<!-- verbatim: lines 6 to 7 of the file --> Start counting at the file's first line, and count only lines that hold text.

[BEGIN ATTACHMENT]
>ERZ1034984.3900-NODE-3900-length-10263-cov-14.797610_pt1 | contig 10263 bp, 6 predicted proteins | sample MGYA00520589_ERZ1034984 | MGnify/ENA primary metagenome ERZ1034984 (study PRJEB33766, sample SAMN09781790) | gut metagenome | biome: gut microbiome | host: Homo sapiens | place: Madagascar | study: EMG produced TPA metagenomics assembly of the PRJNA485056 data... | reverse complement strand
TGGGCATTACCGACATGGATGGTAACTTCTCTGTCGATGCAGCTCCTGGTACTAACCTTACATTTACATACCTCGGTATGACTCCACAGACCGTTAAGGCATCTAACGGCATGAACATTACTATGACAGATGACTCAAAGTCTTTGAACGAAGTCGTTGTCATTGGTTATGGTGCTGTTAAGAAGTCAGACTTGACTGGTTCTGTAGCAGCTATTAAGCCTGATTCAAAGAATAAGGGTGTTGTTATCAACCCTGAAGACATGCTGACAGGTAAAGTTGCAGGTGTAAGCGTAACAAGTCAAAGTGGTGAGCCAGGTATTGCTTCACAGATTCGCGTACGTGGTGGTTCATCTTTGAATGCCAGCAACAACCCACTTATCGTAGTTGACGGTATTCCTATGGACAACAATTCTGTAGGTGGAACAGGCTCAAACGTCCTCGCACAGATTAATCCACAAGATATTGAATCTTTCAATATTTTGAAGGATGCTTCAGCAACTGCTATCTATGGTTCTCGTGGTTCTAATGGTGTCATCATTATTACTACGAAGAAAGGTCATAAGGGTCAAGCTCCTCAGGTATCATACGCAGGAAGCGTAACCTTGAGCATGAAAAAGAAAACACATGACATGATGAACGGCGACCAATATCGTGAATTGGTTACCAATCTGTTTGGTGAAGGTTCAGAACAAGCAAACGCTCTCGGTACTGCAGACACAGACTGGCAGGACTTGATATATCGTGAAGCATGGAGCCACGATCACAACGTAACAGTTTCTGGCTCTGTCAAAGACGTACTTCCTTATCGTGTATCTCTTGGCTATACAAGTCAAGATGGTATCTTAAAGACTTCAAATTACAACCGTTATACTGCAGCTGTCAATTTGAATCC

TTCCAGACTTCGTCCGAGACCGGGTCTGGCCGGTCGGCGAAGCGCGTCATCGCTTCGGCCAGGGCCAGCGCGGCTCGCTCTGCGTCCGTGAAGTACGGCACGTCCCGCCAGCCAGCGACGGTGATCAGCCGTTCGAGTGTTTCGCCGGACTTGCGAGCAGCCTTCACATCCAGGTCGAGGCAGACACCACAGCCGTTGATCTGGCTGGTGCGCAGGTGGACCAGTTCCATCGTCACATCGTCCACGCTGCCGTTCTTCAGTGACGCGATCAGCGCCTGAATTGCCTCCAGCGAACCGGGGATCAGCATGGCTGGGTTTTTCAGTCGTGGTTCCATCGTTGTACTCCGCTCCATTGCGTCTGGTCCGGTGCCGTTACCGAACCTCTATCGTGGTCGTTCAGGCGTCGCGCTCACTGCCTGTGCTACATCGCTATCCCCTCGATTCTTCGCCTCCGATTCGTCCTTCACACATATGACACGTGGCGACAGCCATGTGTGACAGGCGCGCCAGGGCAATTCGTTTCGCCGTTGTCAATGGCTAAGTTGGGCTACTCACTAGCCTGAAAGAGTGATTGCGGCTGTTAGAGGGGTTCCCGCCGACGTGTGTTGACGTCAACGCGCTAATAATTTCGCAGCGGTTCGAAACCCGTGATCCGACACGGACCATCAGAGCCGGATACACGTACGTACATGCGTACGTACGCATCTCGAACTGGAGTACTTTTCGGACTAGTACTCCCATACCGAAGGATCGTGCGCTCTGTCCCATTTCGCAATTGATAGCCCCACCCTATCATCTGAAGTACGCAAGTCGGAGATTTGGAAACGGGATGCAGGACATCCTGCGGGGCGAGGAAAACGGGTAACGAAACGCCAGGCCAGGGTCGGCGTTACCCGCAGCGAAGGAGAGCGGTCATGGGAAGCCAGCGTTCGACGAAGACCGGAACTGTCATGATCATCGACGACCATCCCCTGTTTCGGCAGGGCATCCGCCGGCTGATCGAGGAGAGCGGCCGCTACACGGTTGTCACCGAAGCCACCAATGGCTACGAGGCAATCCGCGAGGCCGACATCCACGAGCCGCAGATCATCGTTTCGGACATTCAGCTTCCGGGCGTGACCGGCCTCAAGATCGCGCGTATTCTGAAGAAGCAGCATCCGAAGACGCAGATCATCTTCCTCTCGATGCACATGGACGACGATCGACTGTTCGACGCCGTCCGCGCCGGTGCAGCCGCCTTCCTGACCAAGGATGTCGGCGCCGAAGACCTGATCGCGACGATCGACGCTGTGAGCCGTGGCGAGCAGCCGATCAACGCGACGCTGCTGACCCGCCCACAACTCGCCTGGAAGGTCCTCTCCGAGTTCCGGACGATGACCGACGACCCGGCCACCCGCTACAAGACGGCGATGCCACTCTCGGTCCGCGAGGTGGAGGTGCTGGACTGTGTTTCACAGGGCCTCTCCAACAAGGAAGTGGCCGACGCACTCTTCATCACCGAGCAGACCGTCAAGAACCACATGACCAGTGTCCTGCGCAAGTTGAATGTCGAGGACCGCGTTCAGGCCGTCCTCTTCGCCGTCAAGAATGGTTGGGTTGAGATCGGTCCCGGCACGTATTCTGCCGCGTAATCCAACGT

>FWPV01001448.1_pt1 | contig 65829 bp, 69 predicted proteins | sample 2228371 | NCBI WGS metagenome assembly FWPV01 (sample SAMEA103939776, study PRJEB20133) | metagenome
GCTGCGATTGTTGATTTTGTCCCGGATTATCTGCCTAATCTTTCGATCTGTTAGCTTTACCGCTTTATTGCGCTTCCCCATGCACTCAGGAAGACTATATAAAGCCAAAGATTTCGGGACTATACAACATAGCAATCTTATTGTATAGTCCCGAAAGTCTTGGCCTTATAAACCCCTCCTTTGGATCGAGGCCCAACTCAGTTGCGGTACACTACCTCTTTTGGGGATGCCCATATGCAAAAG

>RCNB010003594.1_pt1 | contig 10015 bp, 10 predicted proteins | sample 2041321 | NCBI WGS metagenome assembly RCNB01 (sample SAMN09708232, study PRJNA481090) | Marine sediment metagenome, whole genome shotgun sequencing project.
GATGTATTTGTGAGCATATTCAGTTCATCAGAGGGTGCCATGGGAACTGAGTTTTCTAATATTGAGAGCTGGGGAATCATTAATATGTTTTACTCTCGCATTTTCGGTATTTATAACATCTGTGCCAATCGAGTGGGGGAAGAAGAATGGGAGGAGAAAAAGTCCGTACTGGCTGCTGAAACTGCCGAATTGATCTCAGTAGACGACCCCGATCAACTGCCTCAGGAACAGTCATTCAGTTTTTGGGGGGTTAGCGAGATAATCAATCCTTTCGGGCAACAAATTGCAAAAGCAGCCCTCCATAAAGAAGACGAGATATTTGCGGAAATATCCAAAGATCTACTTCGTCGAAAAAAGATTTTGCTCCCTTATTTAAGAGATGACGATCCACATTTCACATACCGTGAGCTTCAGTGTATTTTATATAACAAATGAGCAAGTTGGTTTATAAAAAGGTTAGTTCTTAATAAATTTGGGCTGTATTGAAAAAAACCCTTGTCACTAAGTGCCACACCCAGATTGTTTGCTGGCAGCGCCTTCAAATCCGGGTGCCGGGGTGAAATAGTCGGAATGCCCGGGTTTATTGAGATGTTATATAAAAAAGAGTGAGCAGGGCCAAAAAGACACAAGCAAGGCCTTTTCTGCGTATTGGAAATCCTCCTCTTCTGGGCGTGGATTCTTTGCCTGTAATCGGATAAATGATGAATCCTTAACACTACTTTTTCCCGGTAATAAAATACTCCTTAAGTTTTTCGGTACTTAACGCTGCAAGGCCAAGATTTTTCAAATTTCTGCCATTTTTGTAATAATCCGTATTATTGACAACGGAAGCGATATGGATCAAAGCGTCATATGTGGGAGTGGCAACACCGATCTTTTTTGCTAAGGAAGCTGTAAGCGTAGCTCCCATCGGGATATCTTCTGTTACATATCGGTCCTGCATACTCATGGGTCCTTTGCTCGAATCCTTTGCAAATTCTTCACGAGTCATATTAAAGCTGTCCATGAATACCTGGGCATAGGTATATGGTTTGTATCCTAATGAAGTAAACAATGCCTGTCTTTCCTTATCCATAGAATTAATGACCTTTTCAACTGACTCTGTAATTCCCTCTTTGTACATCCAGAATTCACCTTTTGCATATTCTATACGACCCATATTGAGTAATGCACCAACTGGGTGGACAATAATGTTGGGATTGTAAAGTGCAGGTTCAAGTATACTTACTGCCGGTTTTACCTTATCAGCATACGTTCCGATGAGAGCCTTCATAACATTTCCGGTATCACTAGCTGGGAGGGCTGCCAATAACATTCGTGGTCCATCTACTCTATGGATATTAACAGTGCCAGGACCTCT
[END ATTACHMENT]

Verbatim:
>RCNB010003594.1_pt1 | contig 10015 bp, 10 predicted proteins | sample 2041321 | NCBI WGS metagenome assembly RCNB01 (sample SAMN09708232, study PRJNA481090) | Marine sediment metagenome, whole genome shotgun sequencing project.
GATGTATTTGTGAGCATATTCAGTTCATCAGAGGGTGCCATGGGAACTGAGTTTTCTAATATTGAGAGCTGGGGAATCATTAATATGTTTTACTCTCGCATTTTCGGTATTTATAACATCTGTGCCAATCGAGTGGGGGAAGAAGAATGGGAGGAGAAAAAGTCCGTACTGGCTGCTGAAACTGCCGAATTGATCTCAGTAGACGACCCCGATCAACTGCCTCAGGAACAGTCATTCAGTTTTTGGGGGGTTAGCGAGATAATCAATCCTTTCGGGCAACAAATTGCAAAAGCAGCCCTCCATAAAGAAGACGAGATATTTGCGGAAATATCCAAAGATCTACTTCGTCGAAAAAAGATTTTGCTCCCTTATTTAAGAGATGACGATCCACATTTCACATACCGTGAGCTTCAGTGTATTTTATATAACAAATGAGCAAGTTGGTTTATAAAAAGGTTAGTTCTTAATAAATTTGGGCTGTATTGAAAAAAACCCTTGTCACTAAGTGCCACACCCAGATTGTTTGCTGGCAGCGCCTTCAAATCCGGGTGCCGGGGTGAAATAGTCGGAATGCCCGGGTTTATTGAGATGTTATATAAAAAAGAGTGAGCAGGGCCAAAAAGACACAAGCAAGGCCTTTTCTGCGTATTGGAAATCCTCCTCTTCTGGGCGTGGATTCTTTGCCTGTAATCGGATAAATGATGAATCCTTAACACTACTTTTTCCCGGTAATAAAATACTCCTTAAGTTTTTCGGTACTTAACGCTGCAAGGCCAAGATTTTTCAAATTTCTGCCATTTTTGTAATAATCCGTATTATTGACAACGGAAGCGATATGGATCAAAGCGTCATATGTGGGAGTGGCAACACCGATCTTTTTTGCTAAGGAAGCTGTAAGCGTAGCTCCCATCGGGATATCTTCTGTTACATATCGGTCCTGCATACTCATGGGTCCTTTGCTCGAATCCTTTGCAAATTCTTCACGAGTCATATTAAAGCTGTCCATGAATACCTGGGCATAGGTATATGGTTTGTATCCTAATGAAGTAAACAATGCCTGTCTTTCCTTATCCATAGAATTAATGACCTTTTCAACTGACTCTGTAATTCCCTCTTTGTACATCCAGAATTCACCTTTTGCATATTCTATACGACCCATATTGAGTAATGCACCAACTGGGTGGACAATAATGTTGGGATTGTAAAGTGCAGGTTCAAGTATACTTACTGCCGGTTTTACCTTATCAGCATACGTTCCGATGAGAGCCTTCATAACATTTCCGGTATCACTAGCTGGGAGGGCTGCCAATAACATTCGTGGTCCATCTACTCTATGGATATTAACAGTGCCAGGACCTCT